While I believe it’s a good idea to learn fundamentals of a language in a relatively formal setting like a classroom or at least using a textbook, often expressions that are considered slang will be omitted or deemphasized in those forums. That’s why I think it’s good to actively seek out slang expressions that you can be prepared to hear from native speakers in more informal settings.
This time I’d like to go over the word “yosage”, which is generally written as 良さげ but it can also be written in pure hiragana as よさげ.
Judging from the kanji “良” you might guess this phrase has something to do with being “good”, and you’d be right. It turns out that 良さげ means something along the lines of “seems to be good”.
Coincidentally, saying “seems to be good” in Japanese is actually a little tricky because it is an irregular word. Normally you can use the suffix 〜そう after the root form of an i-adjective to express “seems like ~”. For example 寒そう (samusou) would mean “(it/that) seems cold”.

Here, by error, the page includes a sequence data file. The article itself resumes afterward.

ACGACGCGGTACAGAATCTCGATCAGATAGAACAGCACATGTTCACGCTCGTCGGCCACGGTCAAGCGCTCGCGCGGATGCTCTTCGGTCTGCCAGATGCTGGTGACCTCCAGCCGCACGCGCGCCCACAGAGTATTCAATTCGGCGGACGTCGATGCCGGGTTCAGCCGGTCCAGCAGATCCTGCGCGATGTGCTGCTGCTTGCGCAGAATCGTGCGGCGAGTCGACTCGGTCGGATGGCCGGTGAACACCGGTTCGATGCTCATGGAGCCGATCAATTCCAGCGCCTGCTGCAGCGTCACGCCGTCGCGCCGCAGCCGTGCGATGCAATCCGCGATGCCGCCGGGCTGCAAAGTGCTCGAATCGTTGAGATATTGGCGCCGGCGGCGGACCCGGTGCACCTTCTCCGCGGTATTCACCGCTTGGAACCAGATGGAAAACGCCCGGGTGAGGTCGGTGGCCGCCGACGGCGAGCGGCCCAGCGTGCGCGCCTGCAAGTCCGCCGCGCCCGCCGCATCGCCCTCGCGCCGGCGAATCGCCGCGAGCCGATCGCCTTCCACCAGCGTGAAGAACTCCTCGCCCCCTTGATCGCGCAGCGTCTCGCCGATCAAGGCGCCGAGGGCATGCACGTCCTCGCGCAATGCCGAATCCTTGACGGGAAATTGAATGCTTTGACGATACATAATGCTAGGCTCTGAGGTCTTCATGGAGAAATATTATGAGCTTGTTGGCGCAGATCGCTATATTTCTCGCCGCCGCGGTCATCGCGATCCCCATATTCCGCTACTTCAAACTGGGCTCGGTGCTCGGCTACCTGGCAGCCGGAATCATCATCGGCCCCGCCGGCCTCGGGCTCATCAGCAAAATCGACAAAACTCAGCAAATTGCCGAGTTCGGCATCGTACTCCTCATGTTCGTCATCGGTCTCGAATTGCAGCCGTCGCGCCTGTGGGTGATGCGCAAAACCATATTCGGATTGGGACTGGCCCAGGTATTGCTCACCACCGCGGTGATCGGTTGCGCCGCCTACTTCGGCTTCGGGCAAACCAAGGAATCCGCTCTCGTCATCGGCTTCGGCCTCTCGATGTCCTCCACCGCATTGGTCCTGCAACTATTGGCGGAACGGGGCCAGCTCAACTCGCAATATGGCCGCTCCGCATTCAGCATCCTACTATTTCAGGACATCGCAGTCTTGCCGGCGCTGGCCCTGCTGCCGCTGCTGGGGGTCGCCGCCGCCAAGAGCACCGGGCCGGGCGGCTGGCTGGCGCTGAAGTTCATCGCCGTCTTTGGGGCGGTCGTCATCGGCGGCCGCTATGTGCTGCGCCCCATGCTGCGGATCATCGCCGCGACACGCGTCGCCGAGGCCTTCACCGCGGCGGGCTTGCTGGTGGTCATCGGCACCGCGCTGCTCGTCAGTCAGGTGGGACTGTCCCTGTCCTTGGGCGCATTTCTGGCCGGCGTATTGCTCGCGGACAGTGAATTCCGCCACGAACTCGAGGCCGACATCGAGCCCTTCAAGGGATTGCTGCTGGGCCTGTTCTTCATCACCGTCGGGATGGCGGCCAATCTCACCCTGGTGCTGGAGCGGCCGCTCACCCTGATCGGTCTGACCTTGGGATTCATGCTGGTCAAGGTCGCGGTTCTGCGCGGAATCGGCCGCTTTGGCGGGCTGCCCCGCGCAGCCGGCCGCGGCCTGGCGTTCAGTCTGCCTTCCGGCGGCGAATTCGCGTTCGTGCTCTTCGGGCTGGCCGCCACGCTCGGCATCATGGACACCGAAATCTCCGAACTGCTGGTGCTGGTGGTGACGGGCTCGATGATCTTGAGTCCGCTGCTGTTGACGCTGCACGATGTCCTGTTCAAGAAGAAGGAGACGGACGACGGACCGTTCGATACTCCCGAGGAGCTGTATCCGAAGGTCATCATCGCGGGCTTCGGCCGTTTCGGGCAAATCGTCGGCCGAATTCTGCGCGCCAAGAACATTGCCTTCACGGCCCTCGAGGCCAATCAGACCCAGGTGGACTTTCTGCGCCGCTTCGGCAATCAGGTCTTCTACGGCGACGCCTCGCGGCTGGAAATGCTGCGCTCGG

However, “よそう” (or 良そう) would be incorrect (though there is a word よそう that means something completely different, “expectation”). It turns out that 良さそう (yosasou) is actually the typical way to say “(it/that) seems good”, though there are other phrases like いいみたい.
So where did 良さげ come from? Well, sometimes げ can be used at the end of a word to convey “like ~” or “looking ~”, as in the expression 悲しげに (kanashige ni) which means “looking sad” (this げ can be written with the kanji 気 but I haven’t seen that too frequently in modern Japanese). Having said that, grammatically you would expect to see 良げ, not 良さげ, so that doesn’t quite fit. I’ve heard that 〜げ is used in some regional dialects as well, but it’s unclear if this phrase derives from those.
In any case, what is clear is that this phrase is considered colloquial and used primarily by younger speakers. I haven’t ever seen it in formal writing either. I will say that it feels a lot easier to say 良さげ instead of 良さそう, probably because of the latter’s double “s” sound.
As for the usage, you can use 良さげ just like you would use any other na-adjective. For example:
- 良さげな本を買ってきました. (yosage na hon wo katte kimashita)
- I bought a book that looks good.
If you want to learn a little more about this word you can see this interesting thread in Japanese about people asking where it came from.